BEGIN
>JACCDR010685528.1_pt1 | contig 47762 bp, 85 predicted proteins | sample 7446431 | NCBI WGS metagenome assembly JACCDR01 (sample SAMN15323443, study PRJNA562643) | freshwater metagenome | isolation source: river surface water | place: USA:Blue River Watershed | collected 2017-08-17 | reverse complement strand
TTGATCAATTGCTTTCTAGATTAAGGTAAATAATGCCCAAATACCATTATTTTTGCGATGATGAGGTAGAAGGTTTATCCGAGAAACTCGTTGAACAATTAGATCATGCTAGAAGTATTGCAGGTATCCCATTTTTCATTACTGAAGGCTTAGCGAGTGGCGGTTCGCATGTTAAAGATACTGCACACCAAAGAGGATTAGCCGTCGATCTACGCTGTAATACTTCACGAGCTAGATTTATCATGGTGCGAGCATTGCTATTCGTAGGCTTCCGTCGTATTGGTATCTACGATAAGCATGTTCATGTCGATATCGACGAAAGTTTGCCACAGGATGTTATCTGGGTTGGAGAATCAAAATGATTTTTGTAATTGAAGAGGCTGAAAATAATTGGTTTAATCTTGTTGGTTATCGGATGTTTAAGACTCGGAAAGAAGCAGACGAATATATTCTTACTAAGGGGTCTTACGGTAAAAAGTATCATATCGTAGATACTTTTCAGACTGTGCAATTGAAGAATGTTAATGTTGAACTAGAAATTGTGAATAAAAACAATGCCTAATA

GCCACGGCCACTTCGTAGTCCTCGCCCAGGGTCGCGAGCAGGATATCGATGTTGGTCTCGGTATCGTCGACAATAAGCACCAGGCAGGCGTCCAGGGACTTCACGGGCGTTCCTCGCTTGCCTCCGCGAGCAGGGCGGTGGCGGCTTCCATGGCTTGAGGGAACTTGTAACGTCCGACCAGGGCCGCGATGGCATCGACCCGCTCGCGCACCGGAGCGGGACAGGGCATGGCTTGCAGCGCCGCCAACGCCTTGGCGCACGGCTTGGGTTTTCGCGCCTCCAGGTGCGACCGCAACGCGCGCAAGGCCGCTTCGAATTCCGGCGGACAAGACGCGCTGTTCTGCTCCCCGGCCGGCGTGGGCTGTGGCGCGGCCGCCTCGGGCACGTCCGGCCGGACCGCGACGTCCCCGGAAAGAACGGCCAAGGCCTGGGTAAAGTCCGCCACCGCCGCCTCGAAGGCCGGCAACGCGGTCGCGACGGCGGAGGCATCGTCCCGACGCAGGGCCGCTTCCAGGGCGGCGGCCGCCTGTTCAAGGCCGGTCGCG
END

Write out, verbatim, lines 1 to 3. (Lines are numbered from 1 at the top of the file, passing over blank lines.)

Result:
>JACCDR010685528.1_pt1 | contig 47762 bp, 85 predicted proteins | sample 7446431 | NCBI WGS metagenome assembly JACCDR01 (sample SAMN15323443, study PRJNA562643) | freshwater metagenome | isolation source: river surface water | place: USA:Blue River Watershed | collected 2017-08-17 | reverse complement strand
TTGATCAATTGCTTTCTAGATTAAGGTAAATAATGCCCAAATACCATTATTTTTGCGATGATGAGGTAGAAGGTTTATCCGAGAAACTCGTTGAACAATTAGATCATGCTAGAAGTATTGCAGGTATCCCATTTTTCATTACTGAAGGCTTAGCGAGTGGCGGTTCGCATGTTAAAGATACTGCACACCAAAGAGGATTAGCCGTCGATCTACGCTGTAATACTTCACGAGCTAGATTTATCATGGTGCGAGCATTGCTATTCGTAGGCTTCCGTCGTATTGGTATCTACGATAAGCATGTTCATGTCGATATCGACGAAAGTTTGCCACAGGATGTTATCTGGGTTGGAGAATCAAAATGATTTTTGTAATTGAAGAGGCTGAAAATAATTGGTTTAATCTTGTTGGTTATCGGATGTTTAAGACTCGGAAAGAAGCAGACGAATATATTCTTACTAAGGGGTCTTACGGTAAAAAGTATCATATCGTAGATACTTTTCAGACTGTGCAATTGAAGAATGTTAATGTTGAACTAGAAATTGTGAATAAAAACAATGCCTAATA

GCCACGGCCACTTCGTAGTCCTCGCCCAGGGTCGCGAGCAGGATATCGATGTTGGTCTCGGTATCGTCGACAATAAGCACCAGGCAGGCGTCCAGGGACTTCACGGGCGTTCCTCGCTTGCCTCCGCGAGCAGGGCGGTGGCGGCTTCCATGGCTTGAGGGAACTTGTAACGTCCGACCAGGGCCGCGATGGCATCGACCCGCTCGCGCACCGGAGCGGGACAGGGCATGGCTTGCAGCGCCGCCAACGCCTTGGCGCACGGCTTGGGTTTTCGCGCCTCCAGGTGCGACCGCAACGCGCGCAAGGCCGCTTCGAATTCCGGCGGACAAGACGCGCTGTTCTGCTCCCCGGCCGGCGTGGGCTGTGGCGCGGCCGCCTCGGGCACGTCCGGCCGGACCGCGACGTCCCCGGAAAGAACGGCCAAGGCCTGGGTAAAGTCCGCCACCGCCGCCTCGAAGGCCGGCAACGCGGTCGCGACGGCGGAGGCATCGTCCCGACGCAGGGCCGCTTCCAGGGCGGCGGCCGCCTGTTCAAGGCCGGTCGCG